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Chuck Haga, Forum Communications, Published August 31 2012

Protecting Spirit Lake's children: BIA official to return to supervise social workers

DEVILS LAKE, N.D. – A top Bureau of Indian Affairs official will return to the Spirit Lake Sioux Reservation for two weeks starting Tuesday to supervise BIA social workers detailed to the tribe’s social services department, the Interior Department announced today.

Sue Settles, human services chief in the BIA’s Office of Indian Services in Washington, D.C., was part of a “strike team” sent to the reservation on Monday to consult with tribal officials about deficiencies in the social services program and improvements needed.

The team was sent to Fort Totten at the urging of U.S. Sen. Kent Conrad, D-N.D., who last week said he wanted to see more evidence that tribal and federal officials were making progress in dealing with what some have called a child protection crisis there.

Donald E. “Del” Laverdure, acting assistant secretary of Interior for Indian Affairs, announced Settles’ assignment and other actions on Friday, actions the department hopes will improve child safety and protection on the reservation.

The BIA’s Office of Indian Services has been working with Spirit Lake since August 2011, when “serious deficiencies” were found in social service programs on the reservation, Laverdure said. The tribe has had responsibility for operating the program since 2001, under contract with the BIA, through the Indian Self-Determination and Education Assistant Act.

“Protecting the youngest and most vulnerable tribal citizens is a high priority in our efforts to improve public safety in Indian Country,” he said in announcing the new efforts.

The BIA will conduct a program review the week of Sept. 10 to assess the tribe’s progress on the corrective action plan, Laverdure said, with the goal of helping Spirit Lake “safely and successfully operate its social services program.”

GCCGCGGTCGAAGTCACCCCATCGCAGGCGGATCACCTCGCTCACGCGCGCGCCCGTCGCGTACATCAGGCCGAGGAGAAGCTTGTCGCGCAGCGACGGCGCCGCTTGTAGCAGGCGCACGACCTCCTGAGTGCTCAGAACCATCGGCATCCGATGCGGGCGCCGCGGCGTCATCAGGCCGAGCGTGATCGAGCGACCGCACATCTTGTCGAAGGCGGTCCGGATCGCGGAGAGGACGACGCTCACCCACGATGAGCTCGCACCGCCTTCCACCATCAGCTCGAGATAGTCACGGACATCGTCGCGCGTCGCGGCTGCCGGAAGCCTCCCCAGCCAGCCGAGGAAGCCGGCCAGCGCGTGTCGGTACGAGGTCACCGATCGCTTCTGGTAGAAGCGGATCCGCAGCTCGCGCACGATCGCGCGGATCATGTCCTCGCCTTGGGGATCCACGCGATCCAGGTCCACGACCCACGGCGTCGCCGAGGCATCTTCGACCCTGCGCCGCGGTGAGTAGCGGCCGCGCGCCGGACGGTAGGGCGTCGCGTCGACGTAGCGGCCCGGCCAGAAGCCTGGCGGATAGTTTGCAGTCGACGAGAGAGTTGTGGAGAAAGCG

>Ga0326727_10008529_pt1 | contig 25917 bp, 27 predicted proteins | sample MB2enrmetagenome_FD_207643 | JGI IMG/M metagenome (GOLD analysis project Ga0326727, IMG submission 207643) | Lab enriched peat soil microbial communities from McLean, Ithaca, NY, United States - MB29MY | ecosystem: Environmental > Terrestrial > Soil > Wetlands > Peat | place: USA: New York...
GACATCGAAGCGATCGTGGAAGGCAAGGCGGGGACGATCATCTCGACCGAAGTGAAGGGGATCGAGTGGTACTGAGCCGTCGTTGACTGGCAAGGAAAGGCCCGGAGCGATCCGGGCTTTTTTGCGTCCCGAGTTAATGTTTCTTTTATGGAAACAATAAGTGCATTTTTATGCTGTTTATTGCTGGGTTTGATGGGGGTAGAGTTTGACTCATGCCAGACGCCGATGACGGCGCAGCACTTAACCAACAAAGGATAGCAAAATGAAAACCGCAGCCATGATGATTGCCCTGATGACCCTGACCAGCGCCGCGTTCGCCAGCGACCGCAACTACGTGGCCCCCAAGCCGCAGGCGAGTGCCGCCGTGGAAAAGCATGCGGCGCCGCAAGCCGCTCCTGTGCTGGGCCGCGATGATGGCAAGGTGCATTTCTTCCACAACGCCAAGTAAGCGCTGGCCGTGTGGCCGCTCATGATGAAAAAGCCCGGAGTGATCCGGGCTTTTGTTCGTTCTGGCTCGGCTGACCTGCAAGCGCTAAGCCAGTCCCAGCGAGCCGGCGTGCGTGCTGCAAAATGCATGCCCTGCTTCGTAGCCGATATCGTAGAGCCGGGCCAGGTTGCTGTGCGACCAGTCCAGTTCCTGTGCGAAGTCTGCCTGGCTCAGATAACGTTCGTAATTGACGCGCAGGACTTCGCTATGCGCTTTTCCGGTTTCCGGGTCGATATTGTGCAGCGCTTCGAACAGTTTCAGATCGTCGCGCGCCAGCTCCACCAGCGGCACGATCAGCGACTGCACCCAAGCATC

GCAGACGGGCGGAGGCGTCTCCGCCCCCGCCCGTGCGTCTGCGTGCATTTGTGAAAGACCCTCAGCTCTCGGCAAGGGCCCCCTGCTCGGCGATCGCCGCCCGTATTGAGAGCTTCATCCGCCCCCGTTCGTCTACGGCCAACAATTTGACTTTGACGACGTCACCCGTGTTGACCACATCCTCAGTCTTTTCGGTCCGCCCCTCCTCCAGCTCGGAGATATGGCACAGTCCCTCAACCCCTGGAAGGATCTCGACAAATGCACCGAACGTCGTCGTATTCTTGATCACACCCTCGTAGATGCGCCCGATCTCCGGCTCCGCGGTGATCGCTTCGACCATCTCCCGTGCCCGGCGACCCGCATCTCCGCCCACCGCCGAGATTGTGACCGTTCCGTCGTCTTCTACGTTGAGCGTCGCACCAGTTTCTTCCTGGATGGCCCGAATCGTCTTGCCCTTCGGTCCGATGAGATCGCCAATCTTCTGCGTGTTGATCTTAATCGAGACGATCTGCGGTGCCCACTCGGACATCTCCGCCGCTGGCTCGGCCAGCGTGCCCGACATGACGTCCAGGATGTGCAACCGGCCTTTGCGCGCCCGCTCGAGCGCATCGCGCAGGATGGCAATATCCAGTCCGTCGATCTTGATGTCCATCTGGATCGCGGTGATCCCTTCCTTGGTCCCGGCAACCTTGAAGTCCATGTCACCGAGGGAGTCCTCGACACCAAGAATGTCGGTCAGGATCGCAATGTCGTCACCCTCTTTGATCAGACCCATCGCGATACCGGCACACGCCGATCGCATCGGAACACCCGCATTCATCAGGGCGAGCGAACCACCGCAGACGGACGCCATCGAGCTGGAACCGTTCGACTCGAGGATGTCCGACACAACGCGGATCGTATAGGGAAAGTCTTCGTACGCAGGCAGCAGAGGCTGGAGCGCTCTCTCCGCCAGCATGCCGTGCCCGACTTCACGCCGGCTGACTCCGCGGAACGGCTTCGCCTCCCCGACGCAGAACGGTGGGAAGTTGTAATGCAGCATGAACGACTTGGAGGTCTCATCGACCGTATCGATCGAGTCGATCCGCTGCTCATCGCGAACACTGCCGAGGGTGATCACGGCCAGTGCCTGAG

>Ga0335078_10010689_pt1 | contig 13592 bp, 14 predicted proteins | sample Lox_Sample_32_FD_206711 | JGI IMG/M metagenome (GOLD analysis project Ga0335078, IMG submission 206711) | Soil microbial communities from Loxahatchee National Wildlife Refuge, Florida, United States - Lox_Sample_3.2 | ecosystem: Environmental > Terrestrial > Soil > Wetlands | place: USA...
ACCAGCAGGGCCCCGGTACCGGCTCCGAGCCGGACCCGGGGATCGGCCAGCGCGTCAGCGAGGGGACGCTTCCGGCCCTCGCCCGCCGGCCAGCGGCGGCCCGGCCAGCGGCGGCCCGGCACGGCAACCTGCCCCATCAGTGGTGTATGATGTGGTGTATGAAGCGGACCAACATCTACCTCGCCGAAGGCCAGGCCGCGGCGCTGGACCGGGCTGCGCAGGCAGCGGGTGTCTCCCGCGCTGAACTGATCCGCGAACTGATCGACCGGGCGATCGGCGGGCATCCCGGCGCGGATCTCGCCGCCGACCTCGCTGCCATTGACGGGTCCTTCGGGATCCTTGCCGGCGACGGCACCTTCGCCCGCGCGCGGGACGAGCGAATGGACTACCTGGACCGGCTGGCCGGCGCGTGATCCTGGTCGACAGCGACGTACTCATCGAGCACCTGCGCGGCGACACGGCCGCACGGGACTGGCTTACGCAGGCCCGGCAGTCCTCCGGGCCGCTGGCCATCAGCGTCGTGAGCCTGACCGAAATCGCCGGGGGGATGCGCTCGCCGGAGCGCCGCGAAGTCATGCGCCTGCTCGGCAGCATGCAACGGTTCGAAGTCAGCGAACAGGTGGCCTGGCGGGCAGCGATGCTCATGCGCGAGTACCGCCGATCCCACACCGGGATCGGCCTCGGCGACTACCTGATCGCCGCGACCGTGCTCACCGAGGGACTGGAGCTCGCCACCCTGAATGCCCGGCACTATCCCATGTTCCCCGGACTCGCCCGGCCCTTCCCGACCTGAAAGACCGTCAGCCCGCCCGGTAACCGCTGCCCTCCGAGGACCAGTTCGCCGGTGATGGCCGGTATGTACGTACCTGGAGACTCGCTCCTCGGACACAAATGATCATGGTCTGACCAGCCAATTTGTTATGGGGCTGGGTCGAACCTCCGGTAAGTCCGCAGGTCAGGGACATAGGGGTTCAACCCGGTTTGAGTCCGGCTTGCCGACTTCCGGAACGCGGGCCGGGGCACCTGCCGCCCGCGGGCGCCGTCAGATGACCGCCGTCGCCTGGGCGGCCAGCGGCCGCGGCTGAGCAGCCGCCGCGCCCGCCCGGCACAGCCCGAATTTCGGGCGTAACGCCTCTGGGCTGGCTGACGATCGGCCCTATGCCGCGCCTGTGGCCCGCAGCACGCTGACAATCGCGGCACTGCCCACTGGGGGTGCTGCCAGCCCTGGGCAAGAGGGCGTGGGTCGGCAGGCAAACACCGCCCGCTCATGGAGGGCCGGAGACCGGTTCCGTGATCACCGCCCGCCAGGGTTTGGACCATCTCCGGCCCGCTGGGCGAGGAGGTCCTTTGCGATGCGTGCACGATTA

He thanked Spirit Lake leaders for cooperating with the federal team.

Starting Tuesday, two supervisory social workers will join Settles to help tribal staff conduct home visits, follow up on child protection referrals and properly document such activities. Those are areas that have been singled out as deficient.

BIA social workers also will help the program’s new director address deficiencies identified in the corrective action plan issued in April, and tribal child protection workers will attend a series of training sessions starting next month at UND to attain child welfare certification.

The BIA issued its initial corrective action plan in November 2011. A more detailed plan was developed in April. Since then, the bureau has provided additional funding, training and technical assistance to the tribe.

Laverdure said additional BIA social workers may be recruited to help with on-site monitoring and other assistance for up to a year, and the BIA will coordinate its assistance with the U.S. Department of Health and Human Services’ Administration for Children and Families. The BIA also will work with the Indian Health Service on training for mandatory reporters.

Laverdure said the BIA also intends to work with the tribe and law enforcement agencies to complete federal background checks for each foster care placement at Spirit Lake.


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Chuck Haga writes for the Grand Forks Herald